Bradford: How Mookie Betts isn't getting caught up in the (expletive)


FORT MYERS, Fla. -- It almost seems like Mookie Betts has snuck up on us.

He is the guy who only brought one hat to spring training, wearing out the floppy canvas lid atop the Red Sox outfielder's head virtually every moment outside the confines of JetBlue Park. He is the guy who has two pieces of jewelry, one a gold chain his father bought him in high school and the other the plastic ball and bat passed along by seventh-grader Griffin Cantrell. He is the guy who doesn't look all that different than the 160-pound second baseman trying to make his way in professional baseball starting six years ago. He is also the guy who spent Tuesday making sure to get in quality time with his mother, Diana, while everyone was murmuring about Mike Trout's new $430 million payday and how it might be setting Betts up for something similar.

"He’s pretty humble. He’s grateful for everything that he has and he gets," said Diana just before picking up her son. "I don’t think he really changes. He doesn’t get emotional like a lot of people. He gets excited but it’s more internal. I think he will pretty much stay like he is because that’s just who he is. Me, his Mom, on the other hand? It’s a different ballgame for me."

But the reality of Betts is getting hard for even him to hide. 

This is the guy, after all, who could very well be trending to becoming the highest-paid athlete in all of sports.

"Yeah. It’s definitely a blessing and a curse," said Betts of the attention he's getting since winning the American League MVP. "Sometimes you just want to be a normal person. It’s just the representation of you doing something well. I really started noticing it back home this offseason. Usually, back home I don’t get recognized very often. Before I would go to (games) and nobody will notice. I can’t really do that anymore."

This is Betts' new existence. This has been apparent for the 26-year-old since arriving in spring training. 

Like it or not, when you're the best player on the best team demand is going to be a bit out of the ordinary. Yet the tidal wave of attention hasn't noticeably dented the affable outfielder's demeanor or approach. And, as Red Sox manager Alex Cora has seen first-hand, this is a process that isn't always as turn-key as Betts has made it seem.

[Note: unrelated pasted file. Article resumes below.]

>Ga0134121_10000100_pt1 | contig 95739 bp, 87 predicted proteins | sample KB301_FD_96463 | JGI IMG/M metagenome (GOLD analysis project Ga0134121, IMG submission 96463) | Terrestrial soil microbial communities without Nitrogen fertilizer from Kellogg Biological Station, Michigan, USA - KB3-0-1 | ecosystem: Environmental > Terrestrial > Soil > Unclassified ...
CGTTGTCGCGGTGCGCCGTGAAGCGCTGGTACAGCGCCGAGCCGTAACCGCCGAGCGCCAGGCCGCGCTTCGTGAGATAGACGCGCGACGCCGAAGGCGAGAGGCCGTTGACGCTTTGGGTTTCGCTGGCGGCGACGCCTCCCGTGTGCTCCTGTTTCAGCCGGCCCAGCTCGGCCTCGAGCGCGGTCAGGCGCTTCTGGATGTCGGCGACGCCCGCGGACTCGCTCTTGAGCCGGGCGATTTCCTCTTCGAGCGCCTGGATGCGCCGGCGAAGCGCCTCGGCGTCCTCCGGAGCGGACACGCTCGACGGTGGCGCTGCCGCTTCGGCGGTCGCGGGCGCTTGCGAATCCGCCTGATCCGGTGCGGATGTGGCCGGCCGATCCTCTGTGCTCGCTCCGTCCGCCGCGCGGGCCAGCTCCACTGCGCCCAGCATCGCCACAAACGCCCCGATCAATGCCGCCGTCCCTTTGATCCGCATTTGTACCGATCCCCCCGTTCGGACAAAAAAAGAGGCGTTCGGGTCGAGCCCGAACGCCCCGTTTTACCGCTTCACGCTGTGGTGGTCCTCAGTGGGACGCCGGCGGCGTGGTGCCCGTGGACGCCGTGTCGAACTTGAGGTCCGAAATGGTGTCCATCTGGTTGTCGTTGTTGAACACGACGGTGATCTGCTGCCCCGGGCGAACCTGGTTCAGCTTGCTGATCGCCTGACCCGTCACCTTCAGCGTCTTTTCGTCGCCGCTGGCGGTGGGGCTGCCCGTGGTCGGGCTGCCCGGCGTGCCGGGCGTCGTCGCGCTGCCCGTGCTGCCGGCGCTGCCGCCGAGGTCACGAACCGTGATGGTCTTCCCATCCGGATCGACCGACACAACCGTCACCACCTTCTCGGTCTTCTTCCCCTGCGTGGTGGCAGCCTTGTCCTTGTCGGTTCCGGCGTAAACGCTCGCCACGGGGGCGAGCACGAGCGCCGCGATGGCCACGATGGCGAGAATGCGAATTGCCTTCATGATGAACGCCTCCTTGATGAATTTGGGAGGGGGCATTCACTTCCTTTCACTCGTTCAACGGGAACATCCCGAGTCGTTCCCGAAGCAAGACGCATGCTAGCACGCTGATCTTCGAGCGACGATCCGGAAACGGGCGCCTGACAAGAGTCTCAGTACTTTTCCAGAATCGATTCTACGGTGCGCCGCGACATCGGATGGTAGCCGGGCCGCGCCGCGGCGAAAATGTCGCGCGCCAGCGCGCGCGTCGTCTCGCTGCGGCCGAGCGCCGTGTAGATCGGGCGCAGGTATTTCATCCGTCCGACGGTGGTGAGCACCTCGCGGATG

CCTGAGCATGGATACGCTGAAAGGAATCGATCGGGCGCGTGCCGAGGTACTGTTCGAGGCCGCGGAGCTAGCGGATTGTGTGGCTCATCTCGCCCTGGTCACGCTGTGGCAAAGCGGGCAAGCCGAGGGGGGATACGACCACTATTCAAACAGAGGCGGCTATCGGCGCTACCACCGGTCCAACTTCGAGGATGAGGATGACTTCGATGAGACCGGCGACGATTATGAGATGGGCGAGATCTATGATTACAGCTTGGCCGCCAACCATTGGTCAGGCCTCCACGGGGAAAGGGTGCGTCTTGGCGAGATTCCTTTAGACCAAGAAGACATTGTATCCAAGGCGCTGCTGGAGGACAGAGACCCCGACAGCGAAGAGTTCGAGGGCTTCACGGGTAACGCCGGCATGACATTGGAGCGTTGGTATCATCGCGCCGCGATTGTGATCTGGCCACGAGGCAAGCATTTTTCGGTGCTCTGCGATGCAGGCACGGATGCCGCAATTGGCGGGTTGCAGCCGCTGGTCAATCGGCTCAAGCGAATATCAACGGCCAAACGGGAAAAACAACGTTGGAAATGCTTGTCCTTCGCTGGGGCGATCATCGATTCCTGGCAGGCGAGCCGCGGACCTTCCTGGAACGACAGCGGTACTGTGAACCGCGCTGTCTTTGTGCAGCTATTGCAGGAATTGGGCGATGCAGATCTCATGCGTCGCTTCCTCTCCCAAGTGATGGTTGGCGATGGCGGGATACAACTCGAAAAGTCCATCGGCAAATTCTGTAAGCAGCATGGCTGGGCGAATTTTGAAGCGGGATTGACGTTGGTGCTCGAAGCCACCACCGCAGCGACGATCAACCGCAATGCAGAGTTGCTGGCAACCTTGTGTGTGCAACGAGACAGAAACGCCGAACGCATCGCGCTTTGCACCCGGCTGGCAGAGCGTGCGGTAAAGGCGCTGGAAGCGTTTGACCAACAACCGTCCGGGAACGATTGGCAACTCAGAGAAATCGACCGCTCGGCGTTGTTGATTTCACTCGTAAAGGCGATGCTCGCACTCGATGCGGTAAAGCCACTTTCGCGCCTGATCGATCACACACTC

"He’s the same guy. Nothing has changed, honestly," Cora said. "You can’t even tell … You have to remind him he’s that good. You tell him he’s the best player in the game and he looks at you like he doesn’t like it. He’s very humble. He’s genuine. Nothing has changed in the clubhouse. He’s still doing his routine. He’s still insecure when he’s 0-for-3.

"MVPs, their lives change. He’s not getting caught up in all the bullshit."

And that's it in a nutshell.

"All of those things come from work. The people around me have put me in the right spot. There’s so much that goes into playing the game. You can’t forget about that," Betts explained. "You have to go out and do it all, but you can’t forget about the people and things that got you to where you are. There are little things you just have to figure out. There’s no formula to it."

Betts has managed to keep life simple in a very complicated new world. Inside the Hammond Stadium visitors' clubhouse Monday, for instance, he was the star outfielder who almost immediately changed from Superman into Clark Kent thanks a less-than-daunting appearance which includes decorative eyeglasses, a schoolboy backpack and that floppy hat. Other than handing over a big bill to the clubhouse attendant, taking care of the tip for some of the younger players on the trip, there were few hints that this was one of the two best baseball players on the planet.

Again, did we mention that this is a guy who could very well end up being the highest-paid athlete in the history of sports?

"It seems like a lot more people want to talk and meet Mookie. He’s pretty much the same. That’s just who he is. He just says, ‘Mom, it’s OK. Just talk to them.’ I get excited. For me it’s a thrill. I’m living my life through him," Diana said.

"I’m not worried about Mookie as far as the media and what he gets hit with. You always want to feel like you’ve raised your child so they can accept the responsibility and act whether you’re there or not. Every mother worries about their child, period. And I do worry about him because some people are mean and not everybody has your best interest. I worry about him in that sense. But as far as him making decisions and being responsible, I’m comfortable and confident that I think he will make the right decisions."

"He’s very low-key. Obviously, he’s super humble," said Betts' teammate Andrew Benintendi. "He never mouths off and talks about himself. It’s kind of nice. I think he understands what comes with it. I’m sure he doesn’t enjoy it all the time but he knows he has to do it. He gets it."

So far, it's hard to argue.